A scholarly leader in the anesthesia community who exceeds the highest standards of professional excellence in clinical anesthesia practice, leadership, academia, and scientific research whose contributions reach far beyond the research legacy he is creating.
Advocate of the Year: Stephanie May, CRNA, DNAP
A longtime Foundation supporter focused on promoting nurse anesthesia education and research who shares her anesthesia knowledge as a community volunteer, lecturer, conference coordinator, committee member, and board member.
Rita L. LeBlanc Philanthropist of the Year: Sandra Kilde, CRNA, EdD
A Foundation supporter who understands the importance, impact, and influence of research conducted by nurse anesthetists and served as President of the AANA Board of Directors during which time she advocated that the Board support the formation of the Foundation. She served on the Foundation’s first Board of Directors from 1981-1982 and has continued to support the Foundation since that time.
Janice Drake, CRNA, Humanitarian Award: Marion W. Njoroge, CRNA, MS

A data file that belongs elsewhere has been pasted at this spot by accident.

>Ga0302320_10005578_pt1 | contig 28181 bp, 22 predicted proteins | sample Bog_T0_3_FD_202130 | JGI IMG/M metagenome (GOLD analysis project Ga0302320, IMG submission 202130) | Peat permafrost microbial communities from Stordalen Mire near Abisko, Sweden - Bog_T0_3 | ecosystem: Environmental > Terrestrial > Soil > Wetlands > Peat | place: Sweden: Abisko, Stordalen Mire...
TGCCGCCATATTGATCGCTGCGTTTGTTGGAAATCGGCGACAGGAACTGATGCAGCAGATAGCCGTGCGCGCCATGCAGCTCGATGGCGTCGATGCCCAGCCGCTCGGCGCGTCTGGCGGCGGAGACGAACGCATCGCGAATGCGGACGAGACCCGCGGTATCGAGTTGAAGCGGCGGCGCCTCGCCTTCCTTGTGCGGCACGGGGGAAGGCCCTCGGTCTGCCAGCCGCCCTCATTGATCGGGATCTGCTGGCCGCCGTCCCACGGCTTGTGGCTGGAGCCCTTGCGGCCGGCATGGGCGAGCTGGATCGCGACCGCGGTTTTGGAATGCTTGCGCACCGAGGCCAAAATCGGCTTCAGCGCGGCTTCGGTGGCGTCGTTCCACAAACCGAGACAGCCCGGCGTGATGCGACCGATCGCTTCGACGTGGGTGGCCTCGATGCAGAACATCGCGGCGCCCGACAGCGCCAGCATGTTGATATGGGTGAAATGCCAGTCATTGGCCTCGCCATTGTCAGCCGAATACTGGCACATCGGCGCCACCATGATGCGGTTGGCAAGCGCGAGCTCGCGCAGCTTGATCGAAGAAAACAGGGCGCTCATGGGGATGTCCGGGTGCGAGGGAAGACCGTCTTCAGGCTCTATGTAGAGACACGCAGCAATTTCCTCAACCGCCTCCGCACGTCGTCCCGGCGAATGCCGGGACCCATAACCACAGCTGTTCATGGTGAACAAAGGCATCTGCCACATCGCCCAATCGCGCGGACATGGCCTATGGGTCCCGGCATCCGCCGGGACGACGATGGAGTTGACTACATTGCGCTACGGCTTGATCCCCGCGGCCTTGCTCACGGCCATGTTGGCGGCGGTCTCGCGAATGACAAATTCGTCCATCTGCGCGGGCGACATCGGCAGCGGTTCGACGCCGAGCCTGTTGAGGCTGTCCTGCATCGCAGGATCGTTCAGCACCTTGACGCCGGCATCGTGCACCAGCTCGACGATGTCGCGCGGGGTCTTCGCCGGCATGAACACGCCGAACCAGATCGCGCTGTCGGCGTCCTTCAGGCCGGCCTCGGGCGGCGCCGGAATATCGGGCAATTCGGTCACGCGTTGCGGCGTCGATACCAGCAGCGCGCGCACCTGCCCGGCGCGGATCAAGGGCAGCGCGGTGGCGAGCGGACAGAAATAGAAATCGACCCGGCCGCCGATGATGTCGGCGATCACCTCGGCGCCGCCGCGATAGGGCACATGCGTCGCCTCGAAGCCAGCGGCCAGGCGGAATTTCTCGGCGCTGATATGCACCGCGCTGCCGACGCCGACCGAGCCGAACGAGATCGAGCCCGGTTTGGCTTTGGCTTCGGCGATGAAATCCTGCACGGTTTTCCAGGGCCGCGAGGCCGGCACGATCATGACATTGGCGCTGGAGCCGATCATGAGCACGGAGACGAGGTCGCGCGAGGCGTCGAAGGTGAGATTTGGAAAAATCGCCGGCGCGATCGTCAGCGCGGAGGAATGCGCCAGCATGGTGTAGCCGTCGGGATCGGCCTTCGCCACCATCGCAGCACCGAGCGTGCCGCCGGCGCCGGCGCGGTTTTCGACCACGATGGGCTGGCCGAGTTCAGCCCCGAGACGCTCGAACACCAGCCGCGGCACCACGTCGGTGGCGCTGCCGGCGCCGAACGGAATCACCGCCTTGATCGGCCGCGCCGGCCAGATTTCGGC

A dedicated volunteer traveling to Rwanda to work with the International Organization for Women and Development (IOWD) and local healthcare workers to develop a sustainable program to care for patients having fistula repairs.
For a complete listing of AANA Foundation award recipients, including fellowship and scholarship awardees, please view the AANA Foundation FY13 Annual Report by visiting www.aanafoundation.com
Announcing the AANA Foundation 2013-2014 Board of Trustees
The AANA Foundation welcomes the Board of Trustees for the 2013-2014 year.
Chair: Sandra Tunajek, CRNA, DNP; Chair-Elect: Wilma Gillis, CRNA, BSN, APNP; Co-Vice Chair Professional Development: Donna Vierthaler, CRNA, MHS; Co-Vice Chair Fundraising: Monica Masemer, CRNA, MSN; Treasurer: John (Jack) Hitchens, CRNA, BA; Trustees: Normalynn Garrett, CRNA, PhD; Charles Griffis, CRNA, PhD; Todd Herzog, CRNA; John Jelinek, BS; Amy Langan, BA; Sharon Pearce, CRNA, MSN; Wanda Wilson, CRNA, PhD; and BOT Student Representative: Christopher Reed, MSN, MPH, RN, CCRN, CFRN.